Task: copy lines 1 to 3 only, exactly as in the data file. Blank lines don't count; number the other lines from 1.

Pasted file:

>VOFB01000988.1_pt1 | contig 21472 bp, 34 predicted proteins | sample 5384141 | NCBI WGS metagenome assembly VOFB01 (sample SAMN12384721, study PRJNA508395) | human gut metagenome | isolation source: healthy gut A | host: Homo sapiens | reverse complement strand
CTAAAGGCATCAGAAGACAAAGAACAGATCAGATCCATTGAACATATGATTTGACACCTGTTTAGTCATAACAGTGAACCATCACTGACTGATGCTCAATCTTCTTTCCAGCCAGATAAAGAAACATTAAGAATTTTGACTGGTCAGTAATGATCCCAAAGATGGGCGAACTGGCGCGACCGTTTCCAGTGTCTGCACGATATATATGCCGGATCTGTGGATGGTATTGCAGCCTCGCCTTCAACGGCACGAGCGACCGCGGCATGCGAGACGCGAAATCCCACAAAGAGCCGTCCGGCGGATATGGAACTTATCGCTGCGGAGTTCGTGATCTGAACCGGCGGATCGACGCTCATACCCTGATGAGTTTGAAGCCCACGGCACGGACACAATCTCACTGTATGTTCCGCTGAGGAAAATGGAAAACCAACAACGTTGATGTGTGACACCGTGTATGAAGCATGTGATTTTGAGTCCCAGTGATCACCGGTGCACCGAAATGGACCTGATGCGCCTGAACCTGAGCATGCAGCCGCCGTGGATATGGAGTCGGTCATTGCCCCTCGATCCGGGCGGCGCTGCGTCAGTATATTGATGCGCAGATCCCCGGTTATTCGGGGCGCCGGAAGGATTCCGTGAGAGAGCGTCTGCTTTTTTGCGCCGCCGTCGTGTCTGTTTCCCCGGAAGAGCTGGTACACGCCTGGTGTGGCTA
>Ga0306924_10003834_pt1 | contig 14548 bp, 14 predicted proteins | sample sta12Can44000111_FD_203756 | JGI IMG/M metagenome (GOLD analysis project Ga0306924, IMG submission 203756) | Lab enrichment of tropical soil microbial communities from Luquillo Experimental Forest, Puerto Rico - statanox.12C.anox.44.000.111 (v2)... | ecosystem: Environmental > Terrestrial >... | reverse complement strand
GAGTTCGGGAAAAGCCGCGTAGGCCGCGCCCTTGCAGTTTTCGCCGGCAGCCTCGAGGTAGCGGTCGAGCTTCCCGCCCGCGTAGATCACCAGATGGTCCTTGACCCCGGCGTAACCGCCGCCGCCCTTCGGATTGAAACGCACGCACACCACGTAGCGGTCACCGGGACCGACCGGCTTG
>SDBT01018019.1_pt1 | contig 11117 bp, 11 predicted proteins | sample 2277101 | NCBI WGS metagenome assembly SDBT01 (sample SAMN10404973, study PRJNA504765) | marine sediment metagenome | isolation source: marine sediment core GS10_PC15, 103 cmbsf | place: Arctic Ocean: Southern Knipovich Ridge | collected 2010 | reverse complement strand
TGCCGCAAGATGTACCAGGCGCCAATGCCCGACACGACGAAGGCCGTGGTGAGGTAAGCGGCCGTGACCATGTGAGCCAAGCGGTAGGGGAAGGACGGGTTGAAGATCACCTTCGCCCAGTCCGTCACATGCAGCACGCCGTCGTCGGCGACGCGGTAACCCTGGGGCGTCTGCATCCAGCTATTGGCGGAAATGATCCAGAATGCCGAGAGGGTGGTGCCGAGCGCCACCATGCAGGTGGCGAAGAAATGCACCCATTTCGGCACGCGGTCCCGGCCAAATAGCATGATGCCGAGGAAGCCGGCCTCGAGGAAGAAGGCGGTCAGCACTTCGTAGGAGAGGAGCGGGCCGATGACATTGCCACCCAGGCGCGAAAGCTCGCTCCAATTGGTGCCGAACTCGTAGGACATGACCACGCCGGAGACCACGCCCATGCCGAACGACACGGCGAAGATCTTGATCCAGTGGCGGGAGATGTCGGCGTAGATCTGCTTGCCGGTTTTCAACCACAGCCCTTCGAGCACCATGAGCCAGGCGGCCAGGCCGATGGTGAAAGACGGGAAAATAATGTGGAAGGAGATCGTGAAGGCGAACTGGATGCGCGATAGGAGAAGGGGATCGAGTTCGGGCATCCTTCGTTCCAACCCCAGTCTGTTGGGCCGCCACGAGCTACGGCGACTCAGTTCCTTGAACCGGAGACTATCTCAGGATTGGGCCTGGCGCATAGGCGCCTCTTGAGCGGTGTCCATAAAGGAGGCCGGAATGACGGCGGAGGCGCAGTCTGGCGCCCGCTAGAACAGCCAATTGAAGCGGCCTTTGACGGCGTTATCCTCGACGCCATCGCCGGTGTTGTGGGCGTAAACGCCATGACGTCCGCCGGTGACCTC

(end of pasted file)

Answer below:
>VOFB01000988.1_pt1 | contig 21472 bp, 34 predicted proteins | sample 5384141 | NCBI WGS metagenome assembly VOFB01 (sample SAMN12384721, study PRJNA508395) | human gut metagenome | isolation source: healthy gut A | host: Homo sapiens | reverse complement strand
CTAAAGGCATCAGAAGACAAAGAACAGATCAGATCCATTGAACATATGATTTGACACCTGTTTAGTCATAACAGTGAACCATCACTGACTGATGCTCAATCTTCTTTCCAGCCAGATAAAGAAACATTAAGAATTTTGACTGGTCAGTAATGATCCCAAAGATGGGCGAACTGGCGCGACCGTTTCCAGTGTCTGCACGATATATATGCCGGATCTGTGGATGGTATTGCAGCCTCGCCTTCAACGGCACGAGCGACCGCGGCATGCGAGACGCGAAATCCCACAAAGAGCCGTCCGGCGGATATGGAACTTATCGCTGCGGAGTTCGTGATCTGAACCGGCGGATCGACGCTCATACCCTGATGAGTTTGAAGCCCACGGCACGGACACAATCTCACTGTATGTTCCGCTGAGGAAAATGGAAAACCAACAACGTTGATGTGTGACACCGTGTATGAAGCATGTGATTTTGAGTCCCAGTGATCACCGGTGCACCGAAATGGACCTGATGCGCCTGAACCTGAGCATGCAGCCGCCGTGGATATGGAGTCGGTCATTGCCCCTCGATCCGGGCGGCGCTGCGTCAGTATATTGATGCGCAGATCCCCGGTTATTCGGGGCGCCGGAAGGATTCCGTGAGAGAGCGTCTGCTTTTTTGCGCCGCCGTCGTGTCTGTTTCCCCGGAAGAGCTGGTACACGCCTGGTGTGGCTA
>Ga0306924_10003834_pt1 | contig 14548 bp, 14 predicted proteins | sample sta12Can44000111_FD_203756 | JGI IMG/M metagenome (GOLD analysis project Ga0306924, IMG submission 203756) | Lab enrichment of tropical soil microbial communities from Luquillo Experimental Forest, Puerto Rico - statanox.12C.anox.44.000.111 (v2)... | ecosystem: Environmental > Terrestrial >... | reverse complement strand